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Does Judaism Condone Violence?Holiness and Ethics in the Jewish Tradition$
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Alan L. Mittleman

Print publication date: 2018

Print ISBN-13: 9780691174235

Published to Princeton Scholarship Online: January 2019

DOI: 10.23943/princeton/9780691174235.001.0001

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Introduction

Introduction

Chapter:
(p.1) Introduction
Source:
Does Judaism Condone Violence?
Author(s):

Alan L. Mittleman

Publisher:
Princeton University Press
DOI:10.23943/princeton/9780691174235.003.0001

This book is a philosophical inquiry into the relationships among holiness, ethics, and violence. Drawing on the resources of Jewish philosophy, it examines what holiness is, how it is connected to morality, and how it is implicated in that breakdown of morality otherwise known as violence. The discussion aims to facilitate an analysis of religious violence in Judaism and present a concept of holiness in Judaism that is true to its biblical roots—that is not simply reducible to moral categories but that is nonetheless linked to morality. Working in the idioms of philosophical theology and ethics, this book also considers God's character and conduct. The question about holiness and violence, it asserts, is a question about how we ought to conceive of God. Finally, the book looks at the entanglement of holiness with goodness and advances an original theory of holiness, what it calls a “natural history of holiness”.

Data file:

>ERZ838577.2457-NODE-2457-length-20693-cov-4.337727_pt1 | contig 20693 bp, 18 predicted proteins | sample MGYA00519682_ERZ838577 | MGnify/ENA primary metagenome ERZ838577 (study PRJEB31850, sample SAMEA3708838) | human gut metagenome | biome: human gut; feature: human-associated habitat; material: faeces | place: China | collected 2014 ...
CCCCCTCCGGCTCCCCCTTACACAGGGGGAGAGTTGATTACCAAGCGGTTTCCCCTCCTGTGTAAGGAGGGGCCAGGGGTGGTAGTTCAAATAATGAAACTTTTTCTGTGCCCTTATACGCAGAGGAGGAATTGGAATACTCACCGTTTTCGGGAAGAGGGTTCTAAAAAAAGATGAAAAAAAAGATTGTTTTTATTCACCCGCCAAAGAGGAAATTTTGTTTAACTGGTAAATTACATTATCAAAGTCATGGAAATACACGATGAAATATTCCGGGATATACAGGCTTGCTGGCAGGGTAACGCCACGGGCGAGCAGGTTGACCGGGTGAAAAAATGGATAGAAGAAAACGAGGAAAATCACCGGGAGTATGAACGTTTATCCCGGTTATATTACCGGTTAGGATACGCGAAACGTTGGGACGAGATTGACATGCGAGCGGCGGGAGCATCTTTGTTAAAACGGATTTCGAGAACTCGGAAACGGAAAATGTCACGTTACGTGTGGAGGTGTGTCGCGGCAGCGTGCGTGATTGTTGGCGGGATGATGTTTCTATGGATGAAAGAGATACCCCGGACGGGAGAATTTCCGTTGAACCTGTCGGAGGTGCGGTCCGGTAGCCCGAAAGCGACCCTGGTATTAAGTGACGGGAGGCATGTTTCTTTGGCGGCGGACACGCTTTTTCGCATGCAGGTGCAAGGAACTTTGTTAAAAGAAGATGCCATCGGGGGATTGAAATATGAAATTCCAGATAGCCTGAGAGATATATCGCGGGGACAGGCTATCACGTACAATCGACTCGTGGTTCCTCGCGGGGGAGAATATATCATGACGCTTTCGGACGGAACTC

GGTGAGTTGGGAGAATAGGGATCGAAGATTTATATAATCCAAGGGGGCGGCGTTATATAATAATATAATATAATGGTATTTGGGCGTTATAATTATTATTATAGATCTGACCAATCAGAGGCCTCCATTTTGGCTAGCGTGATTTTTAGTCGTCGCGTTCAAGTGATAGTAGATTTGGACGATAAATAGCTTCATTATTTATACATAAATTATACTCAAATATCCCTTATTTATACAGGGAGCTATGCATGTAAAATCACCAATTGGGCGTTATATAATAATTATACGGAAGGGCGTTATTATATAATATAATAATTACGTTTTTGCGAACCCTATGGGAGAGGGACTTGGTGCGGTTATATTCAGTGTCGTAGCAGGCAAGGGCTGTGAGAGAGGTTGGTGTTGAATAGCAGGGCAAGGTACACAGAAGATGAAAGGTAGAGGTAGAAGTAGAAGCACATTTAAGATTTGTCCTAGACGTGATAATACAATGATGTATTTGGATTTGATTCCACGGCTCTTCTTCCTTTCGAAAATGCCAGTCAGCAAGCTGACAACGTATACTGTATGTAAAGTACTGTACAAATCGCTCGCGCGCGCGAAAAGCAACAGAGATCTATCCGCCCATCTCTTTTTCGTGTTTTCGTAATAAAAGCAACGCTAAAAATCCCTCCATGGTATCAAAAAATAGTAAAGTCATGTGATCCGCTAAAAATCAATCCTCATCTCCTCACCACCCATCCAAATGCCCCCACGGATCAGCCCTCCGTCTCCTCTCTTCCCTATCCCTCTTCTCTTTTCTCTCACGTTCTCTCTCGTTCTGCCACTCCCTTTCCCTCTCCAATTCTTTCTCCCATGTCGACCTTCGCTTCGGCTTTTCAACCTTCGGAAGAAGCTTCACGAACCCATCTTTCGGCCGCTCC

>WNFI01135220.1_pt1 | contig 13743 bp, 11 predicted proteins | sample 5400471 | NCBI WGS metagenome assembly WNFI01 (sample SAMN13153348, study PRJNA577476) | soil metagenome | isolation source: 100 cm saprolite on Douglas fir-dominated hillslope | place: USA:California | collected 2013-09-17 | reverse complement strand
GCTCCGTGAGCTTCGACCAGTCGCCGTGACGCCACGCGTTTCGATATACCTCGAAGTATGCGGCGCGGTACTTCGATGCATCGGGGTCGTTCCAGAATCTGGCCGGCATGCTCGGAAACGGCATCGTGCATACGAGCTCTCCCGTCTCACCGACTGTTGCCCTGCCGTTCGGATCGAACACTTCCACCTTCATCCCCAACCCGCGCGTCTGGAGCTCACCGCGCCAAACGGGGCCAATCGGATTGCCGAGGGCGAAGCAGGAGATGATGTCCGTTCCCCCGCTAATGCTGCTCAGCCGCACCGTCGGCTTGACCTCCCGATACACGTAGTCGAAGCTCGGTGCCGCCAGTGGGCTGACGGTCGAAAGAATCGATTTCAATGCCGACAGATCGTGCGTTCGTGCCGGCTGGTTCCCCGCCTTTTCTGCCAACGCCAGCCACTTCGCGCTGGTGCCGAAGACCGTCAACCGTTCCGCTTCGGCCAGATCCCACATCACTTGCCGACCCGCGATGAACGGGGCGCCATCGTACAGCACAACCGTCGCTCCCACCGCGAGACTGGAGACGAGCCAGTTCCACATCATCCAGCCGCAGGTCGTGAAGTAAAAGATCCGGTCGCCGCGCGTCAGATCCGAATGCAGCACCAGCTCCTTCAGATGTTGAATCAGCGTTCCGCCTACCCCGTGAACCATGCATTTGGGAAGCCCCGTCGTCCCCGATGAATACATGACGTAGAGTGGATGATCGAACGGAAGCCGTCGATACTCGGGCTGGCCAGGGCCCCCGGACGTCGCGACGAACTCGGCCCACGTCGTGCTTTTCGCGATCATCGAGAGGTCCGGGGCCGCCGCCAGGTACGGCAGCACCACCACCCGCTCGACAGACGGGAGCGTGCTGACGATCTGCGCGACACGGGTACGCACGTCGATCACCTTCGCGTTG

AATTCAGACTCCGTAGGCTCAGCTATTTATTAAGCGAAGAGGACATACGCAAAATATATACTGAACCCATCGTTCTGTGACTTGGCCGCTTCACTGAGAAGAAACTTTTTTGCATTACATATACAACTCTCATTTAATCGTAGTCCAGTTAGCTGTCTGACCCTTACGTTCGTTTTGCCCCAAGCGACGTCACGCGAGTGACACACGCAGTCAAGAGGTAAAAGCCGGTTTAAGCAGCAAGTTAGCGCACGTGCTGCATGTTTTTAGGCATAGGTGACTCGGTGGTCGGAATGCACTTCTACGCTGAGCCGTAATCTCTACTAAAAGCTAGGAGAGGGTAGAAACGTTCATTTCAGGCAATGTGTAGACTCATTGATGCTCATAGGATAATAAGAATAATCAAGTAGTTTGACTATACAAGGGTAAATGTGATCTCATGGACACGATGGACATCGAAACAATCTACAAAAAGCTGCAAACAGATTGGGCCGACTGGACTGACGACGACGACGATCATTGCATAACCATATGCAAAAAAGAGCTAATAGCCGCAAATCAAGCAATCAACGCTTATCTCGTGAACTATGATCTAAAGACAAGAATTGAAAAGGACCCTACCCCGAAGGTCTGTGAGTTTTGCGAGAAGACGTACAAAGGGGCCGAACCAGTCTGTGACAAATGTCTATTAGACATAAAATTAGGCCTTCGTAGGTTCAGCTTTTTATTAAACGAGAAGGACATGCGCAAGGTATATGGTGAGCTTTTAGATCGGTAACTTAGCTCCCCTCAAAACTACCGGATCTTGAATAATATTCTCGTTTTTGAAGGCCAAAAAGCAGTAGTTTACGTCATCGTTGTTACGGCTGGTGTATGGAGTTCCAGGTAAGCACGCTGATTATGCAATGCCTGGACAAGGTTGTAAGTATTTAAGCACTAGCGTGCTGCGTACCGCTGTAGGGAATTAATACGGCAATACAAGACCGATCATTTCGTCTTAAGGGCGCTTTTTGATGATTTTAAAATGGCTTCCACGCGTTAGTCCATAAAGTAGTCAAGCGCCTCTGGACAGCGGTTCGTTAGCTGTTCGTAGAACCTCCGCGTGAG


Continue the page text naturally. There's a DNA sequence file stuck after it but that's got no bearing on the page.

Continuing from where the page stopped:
Keywords:   holiness, ethics, violence, morality, religious violence, Judaism, God, goodness, Jewish philosophy

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